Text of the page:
From the point of view of a musical career the most important person to know was Johann Christian Bach. Any musician wanting work in the world of instrumental concerts would have made every effort to meet “the London Bach.” Francesco Zappa, whom Kammell had met on the boat, might have been a point of contact, but there was another possible means of introduction.

J C Bach by Gainsborough, 1776.

However their first meeting might have came about Kammell and J C Bach very quickly became colleagues, and performed together over many years, in the city and at country music festivals.

Kammell had arrived at the very end of the London season. It was lent, and Easter Day fell on April 7th that year. The opera houses would have been closed and the wealthy population would have been preparing to leave for the country.

On 30th April, he wrote:

“Now there is nothing to do, until the winter time, because most of the Milords are already in the country, and so the music in London is buried, now there is nothing else to be done besides composing and publishing.” (FREEMANOVA 1)

Also left in London was the Mozart family. Leopold Mozart had brought his young children, Wolfgang and Nannerl, to London in the hope of making a fortune in public concerts, showing off his two musical prodigies. Though fortunes were to be made in the new commercial, rather than aristocratic, concerts, competition was very hard indeed. The potential audience was small and could not support many visiting stars or prodigies at the same time.

As income from concerts was more limited than expected eight-year-old Wolfgang was being encouraged to develop his composing skills. This was another way of showing off his genius. His first symphony, written in Chelsea, was first played on 21st February 1765. By April, when the audience for public concerts was leaving the city, Leopold was advertising the times of day when interested observers might visit the family at home and test the skills of the children.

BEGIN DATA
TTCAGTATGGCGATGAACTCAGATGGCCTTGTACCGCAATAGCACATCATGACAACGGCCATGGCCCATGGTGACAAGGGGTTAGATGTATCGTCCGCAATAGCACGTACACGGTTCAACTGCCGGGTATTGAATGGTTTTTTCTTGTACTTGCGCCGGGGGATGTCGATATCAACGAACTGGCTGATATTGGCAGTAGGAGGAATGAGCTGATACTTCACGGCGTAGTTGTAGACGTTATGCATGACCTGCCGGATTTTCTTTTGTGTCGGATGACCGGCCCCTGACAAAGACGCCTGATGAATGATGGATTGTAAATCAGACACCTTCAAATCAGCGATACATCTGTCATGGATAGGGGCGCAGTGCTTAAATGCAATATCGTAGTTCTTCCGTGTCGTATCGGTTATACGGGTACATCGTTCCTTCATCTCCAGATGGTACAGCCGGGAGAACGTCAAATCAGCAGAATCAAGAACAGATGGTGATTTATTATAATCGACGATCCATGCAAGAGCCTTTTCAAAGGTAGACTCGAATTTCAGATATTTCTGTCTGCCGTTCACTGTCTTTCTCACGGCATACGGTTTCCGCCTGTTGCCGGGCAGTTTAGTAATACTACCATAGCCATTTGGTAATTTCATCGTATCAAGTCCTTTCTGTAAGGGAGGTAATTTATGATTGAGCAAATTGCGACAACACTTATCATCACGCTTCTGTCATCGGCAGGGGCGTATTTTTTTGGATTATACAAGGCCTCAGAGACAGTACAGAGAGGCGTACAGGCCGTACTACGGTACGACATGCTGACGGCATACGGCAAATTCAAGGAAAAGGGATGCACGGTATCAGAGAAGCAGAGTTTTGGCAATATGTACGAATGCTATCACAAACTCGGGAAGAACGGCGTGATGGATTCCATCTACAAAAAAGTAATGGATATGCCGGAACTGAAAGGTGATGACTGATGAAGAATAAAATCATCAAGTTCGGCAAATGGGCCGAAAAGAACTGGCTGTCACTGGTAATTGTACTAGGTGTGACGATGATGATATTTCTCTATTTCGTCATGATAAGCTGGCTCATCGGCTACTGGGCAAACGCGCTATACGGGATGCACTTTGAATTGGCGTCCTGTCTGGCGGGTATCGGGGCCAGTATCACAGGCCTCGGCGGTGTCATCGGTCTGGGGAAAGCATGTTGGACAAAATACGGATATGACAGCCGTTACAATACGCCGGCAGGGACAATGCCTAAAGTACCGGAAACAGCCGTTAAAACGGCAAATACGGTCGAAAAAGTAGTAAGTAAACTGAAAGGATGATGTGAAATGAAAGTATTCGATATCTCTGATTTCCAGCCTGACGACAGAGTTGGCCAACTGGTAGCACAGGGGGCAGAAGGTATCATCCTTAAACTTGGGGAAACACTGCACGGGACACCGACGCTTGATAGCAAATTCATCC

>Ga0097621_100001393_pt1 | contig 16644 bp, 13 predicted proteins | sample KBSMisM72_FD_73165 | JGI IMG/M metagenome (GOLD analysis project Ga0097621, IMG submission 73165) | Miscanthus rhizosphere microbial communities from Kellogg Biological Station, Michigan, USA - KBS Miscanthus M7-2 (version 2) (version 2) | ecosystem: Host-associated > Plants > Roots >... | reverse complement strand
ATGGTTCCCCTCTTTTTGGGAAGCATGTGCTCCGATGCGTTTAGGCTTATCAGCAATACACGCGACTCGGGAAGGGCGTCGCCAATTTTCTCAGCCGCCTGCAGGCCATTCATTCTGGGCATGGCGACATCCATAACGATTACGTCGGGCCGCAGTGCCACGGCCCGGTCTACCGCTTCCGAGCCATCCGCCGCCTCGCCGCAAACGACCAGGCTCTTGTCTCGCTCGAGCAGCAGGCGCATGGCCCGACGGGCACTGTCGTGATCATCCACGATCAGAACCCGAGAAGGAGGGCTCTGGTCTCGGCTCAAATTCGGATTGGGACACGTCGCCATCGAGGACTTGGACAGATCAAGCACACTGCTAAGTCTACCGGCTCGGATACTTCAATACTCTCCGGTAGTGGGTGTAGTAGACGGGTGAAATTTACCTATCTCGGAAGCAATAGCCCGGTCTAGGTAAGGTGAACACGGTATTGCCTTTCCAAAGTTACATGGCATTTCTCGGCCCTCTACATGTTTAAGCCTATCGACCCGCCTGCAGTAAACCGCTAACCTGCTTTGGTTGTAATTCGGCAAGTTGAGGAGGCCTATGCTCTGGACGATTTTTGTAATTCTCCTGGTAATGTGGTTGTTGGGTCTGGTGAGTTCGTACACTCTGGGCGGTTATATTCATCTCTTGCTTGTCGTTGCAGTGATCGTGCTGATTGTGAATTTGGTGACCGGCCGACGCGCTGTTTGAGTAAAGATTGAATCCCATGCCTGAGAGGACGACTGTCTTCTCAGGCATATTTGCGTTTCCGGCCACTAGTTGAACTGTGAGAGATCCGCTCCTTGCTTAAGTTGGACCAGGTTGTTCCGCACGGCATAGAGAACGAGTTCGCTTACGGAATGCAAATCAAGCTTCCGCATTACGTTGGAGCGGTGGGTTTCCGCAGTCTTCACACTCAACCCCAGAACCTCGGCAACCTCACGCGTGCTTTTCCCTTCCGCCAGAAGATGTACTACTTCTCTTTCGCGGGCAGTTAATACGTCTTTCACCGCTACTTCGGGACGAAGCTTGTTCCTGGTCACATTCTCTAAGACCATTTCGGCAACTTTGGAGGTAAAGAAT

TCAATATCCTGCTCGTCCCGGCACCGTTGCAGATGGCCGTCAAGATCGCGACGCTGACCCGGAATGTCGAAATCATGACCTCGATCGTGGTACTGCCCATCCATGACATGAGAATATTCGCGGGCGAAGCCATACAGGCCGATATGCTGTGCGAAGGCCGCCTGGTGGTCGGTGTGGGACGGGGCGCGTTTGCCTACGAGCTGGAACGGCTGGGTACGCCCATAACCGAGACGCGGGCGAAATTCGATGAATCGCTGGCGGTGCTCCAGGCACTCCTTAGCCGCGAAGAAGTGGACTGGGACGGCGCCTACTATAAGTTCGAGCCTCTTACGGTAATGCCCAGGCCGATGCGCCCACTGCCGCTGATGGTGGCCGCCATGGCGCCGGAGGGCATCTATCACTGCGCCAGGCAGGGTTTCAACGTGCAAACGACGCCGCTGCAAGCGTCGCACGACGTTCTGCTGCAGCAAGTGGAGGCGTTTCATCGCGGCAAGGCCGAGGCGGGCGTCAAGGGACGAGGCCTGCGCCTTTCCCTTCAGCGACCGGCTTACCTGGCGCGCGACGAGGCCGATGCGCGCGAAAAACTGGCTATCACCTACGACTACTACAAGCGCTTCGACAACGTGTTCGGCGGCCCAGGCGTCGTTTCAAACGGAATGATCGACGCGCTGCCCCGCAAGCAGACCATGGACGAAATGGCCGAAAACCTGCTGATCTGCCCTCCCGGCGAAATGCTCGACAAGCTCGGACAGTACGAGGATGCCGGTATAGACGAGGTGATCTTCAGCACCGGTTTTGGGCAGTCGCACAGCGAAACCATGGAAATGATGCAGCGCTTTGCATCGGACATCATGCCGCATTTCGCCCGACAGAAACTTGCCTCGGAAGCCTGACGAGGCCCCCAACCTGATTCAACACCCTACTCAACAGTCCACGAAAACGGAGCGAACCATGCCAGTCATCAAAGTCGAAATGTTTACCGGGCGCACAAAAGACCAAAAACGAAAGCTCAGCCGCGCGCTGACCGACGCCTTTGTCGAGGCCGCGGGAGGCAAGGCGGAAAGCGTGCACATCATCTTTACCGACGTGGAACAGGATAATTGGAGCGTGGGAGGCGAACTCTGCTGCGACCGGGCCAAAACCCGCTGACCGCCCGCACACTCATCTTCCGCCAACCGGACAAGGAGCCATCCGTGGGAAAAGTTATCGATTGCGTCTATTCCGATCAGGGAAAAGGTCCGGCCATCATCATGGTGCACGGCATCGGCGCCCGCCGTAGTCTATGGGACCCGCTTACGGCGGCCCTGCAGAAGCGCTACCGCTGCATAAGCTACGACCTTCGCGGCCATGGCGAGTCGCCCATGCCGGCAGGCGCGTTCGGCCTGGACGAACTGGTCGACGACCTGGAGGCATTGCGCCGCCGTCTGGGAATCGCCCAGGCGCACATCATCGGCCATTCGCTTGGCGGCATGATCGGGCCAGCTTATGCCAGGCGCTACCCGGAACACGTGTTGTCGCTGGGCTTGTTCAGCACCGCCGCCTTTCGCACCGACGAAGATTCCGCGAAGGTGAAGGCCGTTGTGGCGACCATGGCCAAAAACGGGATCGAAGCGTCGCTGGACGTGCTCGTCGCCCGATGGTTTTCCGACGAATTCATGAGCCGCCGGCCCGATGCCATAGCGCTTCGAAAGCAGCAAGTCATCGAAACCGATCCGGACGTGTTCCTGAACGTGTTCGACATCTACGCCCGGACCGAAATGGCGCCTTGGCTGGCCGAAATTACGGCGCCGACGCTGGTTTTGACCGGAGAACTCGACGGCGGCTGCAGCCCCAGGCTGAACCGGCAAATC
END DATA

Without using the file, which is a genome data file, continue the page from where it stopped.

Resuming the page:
Kammell’s letter of 30th April continued:

“I have also met Mr Mozart…Your excellency should well hear the wonder of the world, (that is) his son, who is 8 years old, plays the instrument in a very virtuoso manner, composes like an angel, plays even the most difficult pieces prima vista, and apart from it he has the intelligence which one always associates with a man of 40 or 50 years (of age). The father, mother, daughter, and the little Kapellmeister send their respects to your Excellency. The merits of Mr Mozart and his whole family really urged me to strike up a special friendship with them…”

The Mozart family.

This is a remarkable illustration of the fact this was a turning point in musical history. The music Mozart was composing in London is very different to the style of music associated with Handel. Mozart’s early music is heavily influenced by Johann Christian Bach. There is no doubt of this. Bach was the most influential composer in London, and Mozart’s first piano concertos are arrangements of sonatas by J C Bach.

This new style was suave and elegant, and very carefully designed to appeal to the not necessarily very attentive audiences at the subscription concerts. A symphony would tend to last no more than ten minutes and there would be an emphasis on melody and beautiful sound, rather than the more intellectual methods of baroque music. Just the kind of music, in fact, that Benjamin Stillingfleet, inspired by Tartini, advocated.